This vehicle is currently in stock at Volvo Gatwick and can be purchased from Mazda Northampton Motors.
Equipped with optional extras worth over £2230 including Media Pack XL, Cloth/Leather Combination Cord and Rear Park Distance Control. Standard features includes Automatic Smart Card/Key includes Keyless Start, Bluetooth Phone Connection and Music Streaming, Navigation via Mobile Phone, Satellite Navigation System with Colour, 6.5 Inch Display, Maps updated via SD Card, Traffic Information, Steering Wheel Mounted Remote Audio Controls and much more.
Petrol 55.4 combined MPG
Pepper White Gloss
We pride ourselves in only providing cars of the highest of standards - all vehicles are taken through a pre-delivery inspection and are fully HPI checked for your peace of mind. We price our vehicles for sale on the basis of age, condition and mileage. The vehicles for sale may have previously been used for business or hire purposes and so may have had multiple users. Where we hold documents relating to vehicle history, these are available for inspection on request and we are happy to address any specific queries before you view or make an offer to purchase any vehicle.
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You can buy this car from the following dealers:
Please quote reference LD66BVK_8196
All vehicles can be purchased from your local Motorparks dealer regardless of their physical stock location.
Best part-ex price paid
Qualifies for Warranty4life
Emissions and Fuel
* Price does not include road fund license
Service Log Book
Electric front windows + one touch + anti-pinch, Front intermittent wipers, Heated rear window with timer, Rain sensor including auto headlights activation, Rear wiper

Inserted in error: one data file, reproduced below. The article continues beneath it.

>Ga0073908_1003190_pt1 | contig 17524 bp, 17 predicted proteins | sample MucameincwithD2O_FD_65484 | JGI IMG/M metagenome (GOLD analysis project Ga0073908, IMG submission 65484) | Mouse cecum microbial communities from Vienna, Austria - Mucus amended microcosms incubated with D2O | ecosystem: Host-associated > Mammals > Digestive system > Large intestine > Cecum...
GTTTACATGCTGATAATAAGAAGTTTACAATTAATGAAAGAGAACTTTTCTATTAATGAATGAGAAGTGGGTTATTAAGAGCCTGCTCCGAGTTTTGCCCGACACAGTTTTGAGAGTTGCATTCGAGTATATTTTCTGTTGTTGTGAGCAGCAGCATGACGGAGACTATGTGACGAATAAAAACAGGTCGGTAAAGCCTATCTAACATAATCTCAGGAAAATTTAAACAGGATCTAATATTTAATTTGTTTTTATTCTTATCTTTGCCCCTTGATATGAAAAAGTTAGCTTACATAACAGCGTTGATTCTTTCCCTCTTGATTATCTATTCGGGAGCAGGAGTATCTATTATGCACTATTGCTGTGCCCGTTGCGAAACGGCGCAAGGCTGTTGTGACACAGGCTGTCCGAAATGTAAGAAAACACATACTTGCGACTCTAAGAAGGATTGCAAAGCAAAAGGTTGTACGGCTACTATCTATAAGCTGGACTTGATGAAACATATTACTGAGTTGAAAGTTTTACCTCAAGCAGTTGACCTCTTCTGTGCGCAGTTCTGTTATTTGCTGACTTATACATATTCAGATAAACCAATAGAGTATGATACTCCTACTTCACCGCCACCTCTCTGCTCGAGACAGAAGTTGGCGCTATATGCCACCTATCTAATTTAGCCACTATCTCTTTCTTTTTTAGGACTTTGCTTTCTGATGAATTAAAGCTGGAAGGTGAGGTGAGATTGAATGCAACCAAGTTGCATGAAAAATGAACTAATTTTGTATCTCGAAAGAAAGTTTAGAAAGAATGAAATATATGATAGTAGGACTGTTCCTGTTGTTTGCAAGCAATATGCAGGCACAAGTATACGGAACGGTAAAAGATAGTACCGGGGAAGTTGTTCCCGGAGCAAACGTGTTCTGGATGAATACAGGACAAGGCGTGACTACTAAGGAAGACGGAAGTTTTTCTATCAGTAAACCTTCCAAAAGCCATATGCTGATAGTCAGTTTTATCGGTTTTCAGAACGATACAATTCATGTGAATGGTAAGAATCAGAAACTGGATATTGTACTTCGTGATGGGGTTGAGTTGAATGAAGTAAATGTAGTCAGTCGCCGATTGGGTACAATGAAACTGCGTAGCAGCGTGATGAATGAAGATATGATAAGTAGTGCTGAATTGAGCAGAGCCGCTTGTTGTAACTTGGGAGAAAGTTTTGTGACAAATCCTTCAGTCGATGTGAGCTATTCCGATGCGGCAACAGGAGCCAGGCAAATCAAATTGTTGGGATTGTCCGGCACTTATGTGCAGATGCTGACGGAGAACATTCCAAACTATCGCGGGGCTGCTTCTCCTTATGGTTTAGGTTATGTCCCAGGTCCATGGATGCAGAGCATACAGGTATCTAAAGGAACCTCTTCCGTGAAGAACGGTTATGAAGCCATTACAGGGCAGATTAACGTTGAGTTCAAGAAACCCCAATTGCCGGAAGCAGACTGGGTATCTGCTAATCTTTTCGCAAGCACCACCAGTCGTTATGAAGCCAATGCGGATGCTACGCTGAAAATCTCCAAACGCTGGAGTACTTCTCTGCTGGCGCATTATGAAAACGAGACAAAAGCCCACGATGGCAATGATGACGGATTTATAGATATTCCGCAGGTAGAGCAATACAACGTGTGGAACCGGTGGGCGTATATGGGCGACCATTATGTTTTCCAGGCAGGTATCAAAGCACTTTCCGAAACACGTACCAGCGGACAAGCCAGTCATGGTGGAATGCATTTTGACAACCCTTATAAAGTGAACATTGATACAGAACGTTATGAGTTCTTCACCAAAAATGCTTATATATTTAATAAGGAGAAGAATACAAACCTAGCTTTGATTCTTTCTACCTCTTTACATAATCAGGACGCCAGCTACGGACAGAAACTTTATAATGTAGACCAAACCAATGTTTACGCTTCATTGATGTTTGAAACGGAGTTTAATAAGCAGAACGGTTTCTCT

ABS, Automatic Stability Control (ASC), CBC - (Cornering brake control), DSC - Dynamic Stability Control, Electronic brake force distribution, Electronic parking brake, Hill start assist, Traction control
Apple car play
DTC - Dynamic traction control, MINI remote services, Servotronic speed sensitive power steering
Brake pad wear indicator warning light, Central display with LED ring and 6.5" colour touch screen, Connected driver, Exterior temperature gauge, Intelligent emergency call, MINI TeleServices, Navigation system, On board computer, Personal Profile, Real time traffic information, Service interval indicator
Anti dazzle rear view mirror, Electrically adjustable door mirrors, Heated door mirrors/heated windscreen washers
Auxiliary input socket, DAB digital radio module, MP3 compatible radio/single CD player, Radio visual boost
Exterior Body Features
Body coloured bumpers, Chrome door handles, Chrome exhaust tailpipe, Chrome headlight surround, Chrome plated radiator grille, Illuminated door handles, Metal look door sill finishers, Roof spoiler
Follow me home headlights, White indicator lights
Heater with recirculation function
12V power point front, 4 lashing points to secure luggage, Centre console storage box, Chrome interior door handles, Driver/passenger sunvisors, Front and rear cupholders, Front passenger grab handle, Height/reach adjust steering wheel, Multifunction steering wheel, Rear armrest with storage, Rear grab handles, Storage compartments in doors, Toolkit in luggage compartment
Front interior light, Luggage compartment lighting
Interior lights pack - Mini Clubman
3 point automatic seatbelts, 3 point seatbelts on all rear seats, Crash Sensor - activates hazard/interior lighting + unlocks doors, Driver and passenger airbags, Driver and passenger side airbags, Front curtain airbags, Front passenger airbag deactivation, Fuel cut off safety device, Pyrotechnically pre-tensioned front seatbelts, Twin horns, Tyre pressure warning
60/40 split folding rear seat, Easy entry seats, Front headrests, Front seat backrest storage nets, Isofix rear child seat preparation, Outer passenger rear headrests
Drive away door locking, Keyless Start, Locking wheel bolts, RF remote control central locking, Thatcham category 1 alarm + immobiliser
Electronic differential lock
|Badge Engine CC:||1.5|
|Based On ID:||N|
|Insurance Group 1 - 50 Effective January 07:||17E|
|Man Corrosion Perforation Guarantee - Years:||12|
|Manufacturers Paintwork Guarantee - Years:||3|
|NCAP Adult Occupant Protection %:||90|
|NCAP Child Occupant Protection %:||68|
|NCAP Overall Rating - Effective February 09:||4|
|NCAP Pedestrian Protection %:||68|
|NCAP Safety Assist %:||67|
|Standard manufacturers warranty - Mileage:||999999|
|Standard manufacturers warranty - Years:||3|
|Vehicle Homologation Class:||M1|
|Noise Level dB(A):||68|
|Standard Euro Emissions:||EURO 6|
|Cylinders - Bore (mm):||82|
|Cylinders - Stroke (mm):||94.6|
|Engine Layout:||FRONT TRANSVERSE|
|Fuel Delivery:||TURBO DIRECT INJECTION|
|Number of Valves:||12|
|EC Combined (mpg):||55.4|
|EC Directive 1999/100/EC Applies:||True|
|EC Extra Urban (mpg):||62.8|
|EC Urban (mpg):||46.3|